- Cicero Construction
Performance Measures Help Building Owners Select the Right Renovation Contractor
When selecting renovation contractors, many building owners’ decisions are based solely on the bottomline. In short, the lowest price bidder wins.
Other owners, however, carefully consider the intricacies of the project’s scope. What they appreciate that others don’t are the many value-added, non-financial advantages that a talented contractor brings to the project. These "performance measures" may be the key for the successful completion of a renovation, although on the surface it can be difficult to put a price tag on them. Key examples of contractor performance measures include:
1. Business disruption avoidance
Business disruption avoidance refers to the contractor’s ability to identify and categorize possible risks early on that can throw the project off schedule, resulting in cost overruns and customer dissatisfaction. The contractor should be able to draw up a detailed Risk Management Plan where a list of potential risks are identified. Each individual risk should be assigned a percentage of likelihood of happening, such as high, medium or low risk. At that point, the contractor needs to take any potential high-risk item and create a “what if” scenario including a workaround plan. One of the contractor’s employees should monitor this Risk Management Plan daily with specific guidelines as to where and when to alert the project team, including the building owner, should that particular risk occur. A successful Risk Management Plan greatly minimizes costly overruns and change orders.
2. Qualified suppliers and subcontractors
The success of a project greatly relies upon the general contractor’s vetting of suppliers and subcontractors. It’s the contractor’s responsibility to ensure that suppliers and subcontractors alike have the same sense of value and dedication to the completion of a project as the contractor in charge. Professionalism, safety, good skill sets, and open communication, access to the right materials and supplies, as well as respect for the owner, are all very important attributes when selections are made.
Another key area of pre-qualification scrutiny is a subcontractor's financial data. General contractors may ask for particular details like annual contract volume, sales and net worth, or may request full financial statements. Another essential pre-qualification item is safety management. General contractors should require that a sub's workers compensation experience modifier be 1.0 or lower, confirming that its loss experience has been on par with others in the industry. General contractors also may ask for Occupational Safety & Health Administration (OSHA) data such as illness/injury rates and lost workdays, along with information about a sub's own safety management programs and procedures.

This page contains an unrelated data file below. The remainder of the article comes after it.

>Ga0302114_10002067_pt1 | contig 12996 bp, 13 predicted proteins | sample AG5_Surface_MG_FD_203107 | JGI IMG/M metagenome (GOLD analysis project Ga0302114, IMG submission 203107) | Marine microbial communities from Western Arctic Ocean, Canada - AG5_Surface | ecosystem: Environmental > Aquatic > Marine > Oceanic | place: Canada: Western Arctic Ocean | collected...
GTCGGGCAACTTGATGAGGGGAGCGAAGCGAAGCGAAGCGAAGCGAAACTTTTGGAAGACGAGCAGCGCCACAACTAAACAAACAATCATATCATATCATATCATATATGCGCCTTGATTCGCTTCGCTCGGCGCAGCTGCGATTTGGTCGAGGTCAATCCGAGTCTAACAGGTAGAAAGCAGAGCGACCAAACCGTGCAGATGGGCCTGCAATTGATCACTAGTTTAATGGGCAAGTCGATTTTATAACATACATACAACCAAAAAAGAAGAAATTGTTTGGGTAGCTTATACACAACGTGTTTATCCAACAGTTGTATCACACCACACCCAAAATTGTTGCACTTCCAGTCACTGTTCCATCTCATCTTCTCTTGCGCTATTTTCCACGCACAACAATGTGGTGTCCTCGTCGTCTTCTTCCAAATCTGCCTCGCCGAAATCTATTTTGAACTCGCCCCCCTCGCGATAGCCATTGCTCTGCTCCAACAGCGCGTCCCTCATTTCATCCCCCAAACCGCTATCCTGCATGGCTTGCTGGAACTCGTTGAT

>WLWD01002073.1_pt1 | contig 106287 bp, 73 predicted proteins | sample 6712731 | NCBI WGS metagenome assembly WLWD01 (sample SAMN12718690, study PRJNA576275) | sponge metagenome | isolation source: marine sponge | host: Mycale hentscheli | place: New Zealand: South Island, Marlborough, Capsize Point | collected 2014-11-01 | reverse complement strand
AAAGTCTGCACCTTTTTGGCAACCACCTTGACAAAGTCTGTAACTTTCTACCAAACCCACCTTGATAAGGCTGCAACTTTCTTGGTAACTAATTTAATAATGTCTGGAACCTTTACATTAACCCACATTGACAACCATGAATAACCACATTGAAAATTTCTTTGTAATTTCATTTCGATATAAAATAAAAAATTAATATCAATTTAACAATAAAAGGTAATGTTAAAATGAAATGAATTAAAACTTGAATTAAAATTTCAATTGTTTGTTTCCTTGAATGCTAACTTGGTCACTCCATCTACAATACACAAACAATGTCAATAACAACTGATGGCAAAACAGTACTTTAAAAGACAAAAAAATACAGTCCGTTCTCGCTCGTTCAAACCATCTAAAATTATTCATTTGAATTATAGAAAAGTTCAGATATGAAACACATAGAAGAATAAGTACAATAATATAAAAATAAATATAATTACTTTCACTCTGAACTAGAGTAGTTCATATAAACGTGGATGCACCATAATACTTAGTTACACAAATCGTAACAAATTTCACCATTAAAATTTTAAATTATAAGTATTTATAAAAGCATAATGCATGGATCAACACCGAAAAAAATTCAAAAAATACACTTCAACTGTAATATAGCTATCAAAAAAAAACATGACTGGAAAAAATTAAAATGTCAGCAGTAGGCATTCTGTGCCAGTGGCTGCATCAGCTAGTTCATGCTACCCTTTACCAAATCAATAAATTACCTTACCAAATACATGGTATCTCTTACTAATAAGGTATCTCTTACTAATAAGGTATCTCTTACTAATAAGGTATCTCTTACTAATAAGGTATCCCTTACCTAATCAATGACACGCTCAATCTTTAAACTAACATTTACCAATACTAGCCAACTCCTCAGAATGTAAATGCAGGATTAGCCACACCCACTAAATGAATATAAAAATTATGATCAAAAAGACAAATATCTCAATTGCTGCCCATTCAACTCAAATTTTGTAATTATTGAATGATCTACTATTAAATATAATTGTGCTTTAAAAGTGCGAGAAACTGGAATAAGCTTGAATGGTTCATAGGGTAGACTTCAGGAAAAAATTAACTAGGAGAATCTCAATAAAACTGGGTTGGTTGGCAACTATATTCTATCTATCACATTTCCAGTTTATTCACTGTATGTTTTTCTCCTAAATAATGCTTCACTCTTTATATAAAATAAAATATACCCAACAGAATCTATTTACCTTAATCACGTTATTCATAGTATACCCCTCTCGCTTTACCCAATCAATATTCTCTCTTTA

Work history, of course, is important, such as the type of work done, jobs completed or in progress, and disputes over previous work. In addition, general contractors should look at a subcontractor's schedule of upcoming jobs to be sure it is not overextended.
3. Long-term subcontractor relationships
Subcontractors are valued partners to the general contractor. The general contractor’s ability to maintain long-term relationships with their subcontractors provides a value-added proposition to a project because it builds efficiencies, increases quality, as well as upholds a high level of trust. Also, a general contractor maintaining a deep bench of subcontractors helps to keep the bid process open and transparent, and makes overall pricing more competitive.
4. Jobsite cleanliness
There is no getting around it – renovations are messy. Having a contractor team that’s skilled in their craft, as well as organized, clean and professional will help ensure an overall positive renovation experience. A clean jobsite is an efficient jobsite. A site in good order and clear of debris encourages workers to complete tasks faster with improved quality. Finally, a clean jobsite is a safer jobsite. The most cited OSHA safety infraction is called ‘housekeeping.” It's very common because people who tend to leave a mess have a higher chance of tripping or slipping. Messy jobsites clearly cause accidents, especially with jobs that start early in the morning when it's still dark out or go well into the night.